Ultra-flat circuits will have unique properties: Rice University lab studies 2-D hybrids to see how they differ from common electronics July 25th, 2016

Borrowing from pastry chefs, engineers create nanolayered composites: Method to stack hundreds of nanoscale layers could open new vistas in materials science July 25th, 2016

Integration of novel materials with silicon chips makes new 'smart' devices possible July 25th, 2016

Automotive/Transportation

Researchers improve catalyst efficiency for clean industries: Method reduces use of expensive platinum July 8th, 2016

Artificial synapse rivals biological ones in energy consumption June 21st, 2016

Marrying superconductors, lasers, and Bose-Einstein condensates: Chapman University Institute for Quantum Studies (IQS) member Yutaka Shikano, Ph.D., recently had research published in Scientific Reports June 20th, 2016

Stanford researchers find new ways to make clean hydrogen and rechargable zinc batteries June 18th, 2016

Aerospace/Space

Scientists move 1 step closer to creating an invisibility cloak July 15th, 2016

Bouncing droplets remove contaminants like pogo jumpers: Researchers at Duke University and the University of British Columbia are exploring whether surfaces can shed dirt without being subjected to fragile coatings July 7th, 2016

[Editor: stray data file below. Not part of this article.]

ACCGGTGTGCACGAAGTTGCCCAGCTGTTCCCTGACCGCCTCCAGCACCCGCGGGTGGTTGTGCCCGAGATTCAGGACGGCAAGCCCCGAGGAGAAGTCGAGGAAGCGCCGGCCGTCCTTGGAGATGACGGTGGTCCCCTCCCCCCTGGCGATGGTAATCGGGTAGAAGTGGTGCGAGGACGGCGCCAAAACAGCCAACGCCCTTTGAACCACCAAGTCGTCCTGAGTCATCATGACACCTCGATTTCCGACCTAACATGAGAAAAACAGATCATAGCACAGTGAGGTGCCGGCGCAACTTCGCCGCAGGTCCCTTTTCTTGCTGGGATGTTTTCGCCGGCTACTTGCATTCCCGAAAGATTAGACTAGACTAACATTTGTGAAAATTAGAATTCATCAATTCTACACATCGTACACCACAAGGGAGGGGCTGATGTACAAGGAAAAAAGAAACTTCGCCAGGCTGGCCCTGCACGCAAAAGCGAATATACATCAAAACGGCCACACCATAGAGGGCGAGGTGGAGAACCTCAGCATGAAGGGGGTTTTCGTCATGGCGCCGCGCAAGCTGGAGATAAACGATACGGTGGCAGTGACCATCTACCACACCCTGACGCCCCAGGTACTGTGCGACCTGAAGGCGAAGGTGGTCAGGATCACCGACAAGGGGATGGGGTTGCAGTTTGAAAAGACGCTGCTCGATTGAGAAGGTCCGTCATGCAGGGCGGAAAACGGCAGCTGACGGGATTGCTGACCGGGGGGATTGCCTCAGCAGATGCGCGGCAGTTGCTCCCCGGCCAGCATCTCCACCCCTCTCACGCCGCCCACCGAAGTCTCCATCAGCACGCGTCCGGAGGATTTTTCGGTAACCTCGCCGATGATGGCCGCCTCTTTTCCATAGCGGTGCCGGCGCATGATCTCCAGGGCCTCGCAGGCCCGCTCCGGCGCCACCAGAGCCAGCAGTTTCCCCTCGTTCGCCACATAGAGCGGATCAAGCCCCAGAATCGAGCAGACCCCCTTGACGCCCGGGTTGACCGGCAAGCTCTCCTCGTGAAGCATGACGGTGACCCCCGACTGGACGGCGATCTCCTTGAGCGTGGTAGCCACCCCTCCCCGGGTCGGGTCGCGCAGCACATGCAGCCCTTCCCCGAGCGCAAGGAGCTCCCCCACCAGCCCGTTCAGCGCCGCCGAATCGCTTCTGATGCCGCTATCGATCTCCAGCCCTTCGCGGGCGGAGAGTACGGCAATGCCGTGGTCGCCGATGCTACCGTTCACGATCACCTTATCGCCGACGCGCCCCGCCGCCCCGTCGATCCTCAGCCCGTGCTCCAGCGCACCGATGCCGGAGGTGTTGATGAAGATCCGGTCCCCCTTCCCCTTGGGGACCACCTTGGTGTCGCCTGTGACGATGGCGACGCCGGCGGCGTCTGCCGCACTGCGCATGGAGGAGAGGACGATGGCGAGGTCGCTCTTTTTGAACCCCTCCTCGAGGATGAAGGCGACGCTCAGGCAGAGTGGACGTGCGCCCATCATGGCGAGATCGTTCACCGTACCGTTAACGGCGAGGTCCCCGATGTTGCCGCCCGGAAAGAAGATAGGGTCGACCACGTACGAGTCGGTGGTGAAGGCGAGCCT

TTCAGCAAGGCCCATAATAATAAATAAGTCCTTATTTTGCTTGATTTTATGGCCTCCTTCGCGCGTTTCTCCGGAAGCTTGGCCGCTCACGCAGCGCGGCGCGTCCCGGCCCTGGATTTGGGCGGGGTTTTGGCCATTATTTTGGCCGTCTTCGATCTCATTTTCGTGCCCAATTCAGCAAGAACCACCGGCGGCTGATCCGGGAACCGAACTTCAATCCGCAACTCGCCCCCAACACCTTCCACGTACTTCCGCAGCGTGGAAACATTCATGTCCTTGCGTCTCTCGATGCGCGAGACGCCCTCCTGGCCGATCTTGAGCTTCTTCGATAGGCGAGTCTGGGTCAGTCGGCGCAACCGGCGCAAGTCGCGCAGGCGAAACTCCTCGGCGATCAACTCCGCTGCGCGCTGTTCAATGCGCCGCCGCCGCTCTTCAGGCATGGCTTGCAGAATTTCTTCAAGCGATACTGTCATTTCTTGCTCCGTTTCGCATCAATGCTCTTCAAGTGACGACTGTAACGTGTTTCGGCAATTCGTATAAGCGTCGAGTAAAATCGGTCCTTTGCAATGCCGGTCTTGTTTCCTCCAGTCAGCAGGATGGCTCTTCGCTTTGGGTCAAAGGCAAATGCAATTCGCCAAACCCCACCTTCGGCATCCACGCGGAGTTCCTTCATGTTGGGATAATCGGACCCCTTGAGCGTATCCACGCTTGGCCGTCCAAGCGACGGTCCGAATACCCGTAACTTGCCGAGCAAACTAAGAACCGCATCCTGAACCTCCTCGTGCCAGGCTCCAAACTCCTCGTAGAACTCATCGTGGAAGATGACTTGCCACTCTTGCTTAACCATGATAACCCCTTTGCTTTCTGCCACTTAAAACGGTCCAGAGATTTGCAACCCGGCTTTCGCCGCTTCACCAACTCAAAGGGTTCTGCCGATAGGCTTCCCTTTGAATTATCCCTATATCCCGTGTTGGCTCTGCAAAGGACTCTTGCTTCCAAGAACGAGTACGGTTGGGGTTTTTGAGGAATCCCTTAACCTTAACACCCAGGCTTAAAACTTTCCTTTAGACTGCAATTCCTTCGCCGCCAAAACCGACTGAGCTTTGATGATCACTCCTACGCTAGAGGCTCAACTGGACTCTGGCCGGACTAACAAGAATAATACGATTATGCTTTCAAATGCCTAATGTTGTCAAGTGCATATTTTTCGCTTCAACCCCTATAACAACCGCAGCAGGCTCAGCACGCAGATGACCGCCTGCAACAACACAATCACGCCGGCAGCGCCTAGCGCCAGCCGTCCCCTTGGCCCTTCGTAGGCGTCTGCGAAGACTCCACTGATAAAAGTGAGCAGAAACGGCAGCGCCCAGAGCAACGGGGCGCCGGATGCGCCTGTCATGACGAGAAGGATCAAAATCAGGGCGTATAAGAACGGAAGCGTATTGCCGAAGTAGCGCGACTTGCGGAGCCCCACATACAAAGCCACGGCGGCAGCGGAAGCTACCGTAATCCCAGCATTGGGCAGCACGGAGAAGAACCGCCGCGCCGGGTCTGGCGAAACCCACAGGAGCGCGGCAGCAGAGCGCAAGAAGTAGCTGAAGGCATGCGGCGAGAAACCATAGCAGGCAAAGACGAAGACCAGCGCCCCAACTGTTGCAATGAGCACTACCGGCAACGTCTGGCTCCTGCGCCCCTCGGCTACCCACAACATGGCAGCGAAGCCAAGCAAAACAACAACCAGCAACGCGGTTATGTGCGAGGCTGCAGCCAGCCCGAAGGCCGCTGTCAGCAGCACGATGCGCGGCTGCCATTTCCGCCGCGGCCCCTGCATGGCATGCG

Russian physicists create a high-precision 'quantum ruler': Physicists have devised a method for creating a special quantum entangled state June 25th, 2016

Novel capping strategy improves stability of perovskite nanocrystals: Study addresses instability issues with organometal-halide perovskites, a promising class of materials for solar cells, LEDs, and other applications June 13th, 2016

NanoNews-Digest
The latest news from around the world, FREE




  Premium Products
NanoNews-Custom
Only the news you want to read!
 Learn More
NanoTech-Transfer
University Technology Transfer & Patents
 Learn More
NanoStrategies
Full-service, expert consulting
 Learn More











ASP
Nanotechnology Now Featured Books




NNN

The Hunger Project







Car Brands
Buy website traffic